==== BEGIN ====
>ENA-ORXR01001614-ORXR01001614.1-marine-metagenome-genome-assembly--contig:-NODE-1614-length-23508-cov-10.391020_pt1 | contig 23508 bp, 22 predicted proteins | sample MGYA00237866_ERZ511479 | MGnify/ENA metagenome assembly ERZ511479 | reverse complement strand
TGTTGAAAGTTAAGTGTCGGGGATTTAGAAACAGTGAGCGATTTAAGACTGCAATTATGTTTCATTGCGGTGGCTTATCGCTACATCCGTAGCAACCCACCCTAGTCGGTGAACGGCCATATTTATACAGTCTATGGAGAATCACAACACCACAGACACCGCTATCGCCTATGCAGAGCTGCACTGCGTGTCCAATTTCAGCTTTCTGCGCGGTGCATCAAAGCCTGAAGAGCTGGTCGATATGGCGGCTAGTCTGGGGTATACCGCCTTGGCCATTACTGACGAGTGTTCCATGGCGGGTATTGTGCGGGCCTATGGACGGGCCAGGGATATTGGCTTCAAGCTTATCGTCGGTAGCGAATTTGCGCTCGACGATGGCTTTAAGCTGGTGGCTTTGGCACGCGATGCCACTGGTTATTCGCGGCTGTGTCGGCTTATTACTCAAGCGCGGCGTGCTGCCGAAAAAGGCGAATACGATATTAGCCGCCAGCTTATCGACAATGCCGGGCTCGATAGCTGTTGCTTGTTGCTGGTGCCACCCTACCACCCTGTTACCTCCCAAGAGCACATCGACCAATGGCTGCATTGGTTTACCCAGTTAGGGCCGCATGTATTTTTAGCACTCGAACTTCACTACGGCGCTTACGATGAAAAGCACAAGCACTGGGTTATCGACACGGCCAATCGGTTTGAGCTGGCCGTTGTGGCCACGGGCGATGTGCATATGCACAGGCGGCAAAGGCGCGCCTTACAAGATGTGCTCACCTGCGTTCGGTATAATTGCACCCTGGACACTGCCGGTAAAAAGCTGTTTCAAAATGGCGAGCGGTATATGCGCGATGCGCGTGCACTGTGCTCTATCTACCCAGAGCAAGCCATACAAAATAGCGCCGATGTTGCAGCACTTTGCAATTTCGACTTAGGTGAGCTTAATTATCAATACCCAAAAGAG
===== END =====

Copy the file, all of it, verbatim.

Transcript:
>ENA-ORXR01001614-ORXR01001614.1-marine-metagenome-genome-assembly--contig:-NODE-1614-length-23508-cov-10.391020_pt1 | contig 23508 bp, 22 predicted proteins | sample MGYA00237866_ERZ511479 | MGnify/ENA metagenome assembly ERZ511479 | reverse complement strand
TGTTGAAAGTTAAGTGTCGGGGATTTAGAAACAGTGAGCGATTTAAGACTGCAATTATGTTTCATTGCGGTGGCTTATCGCTACATCCGTAGCAACCCACCCTAGTCGGTGAACGGCCATATTTATACAGTCTATGGAGAATCACAACACCACAGACACCGCTATCGCCTATGCAGAGCTGCACTGCGTGTCCAATTTCAGCTTTCTGCGCGGTGCATCAAAGCCTGAAGAGCTGGTCGATATGGCGGCTAGTCTGGGGTATACCGCCTTGGCCATTACTGACGAGTGTTCCATGGCGGGTATTGTGCGGGCCTATGGACGGGCCAGGGATATTGGCTTCAAGCTTATCGTCGGTAGCGAATTTGCGCTCGACGATGGCTTTAAGCTGGTGGCTTTGGCACGCGATGCCACTGGTTATTCGCGGCTGTGTCGGCTTATTACTCAAGCGCGGCGTGCTGCCGAAAAAGGCGAATACGATATTAGCCGCCAGCTTATCGACAATGCCGGGCTCGATAGCTGTTGCTTGTTGCTGGTGCCACCCTACCACCCTGTTACCTCCCAAGAGCACATCGACCAATGGCTGCATTGGTTTACCCAGTTAGGGCCGCATGTATTTTTAGCACTCGAACTTCACTACGGCGCTTACGATGAAAAGCACAAGCACTGGGTTATCGACACGGCCAATCGGTTTGAGCTGGCCGTTGTGGCCACGGGCGATGTGCATATGCACAGGCGGCAAAGGCGCGCCTTACAAGATGTGCTCACCTGCGTTCGGTATAATTGCACCCTGGACACTGCCGGTAAAAAGCTGTTTCAAAATGGCGAGCGGTATATGCGCGATGCGCGTGCACTGTGCTCTATCTACCCAGAGCAAGCCATACAAAATAGCGCCGATGTTGCAGCACTTTGCAATTTCGACTTAGGTGAGCTTAATTATCAATACCCAAAAGAG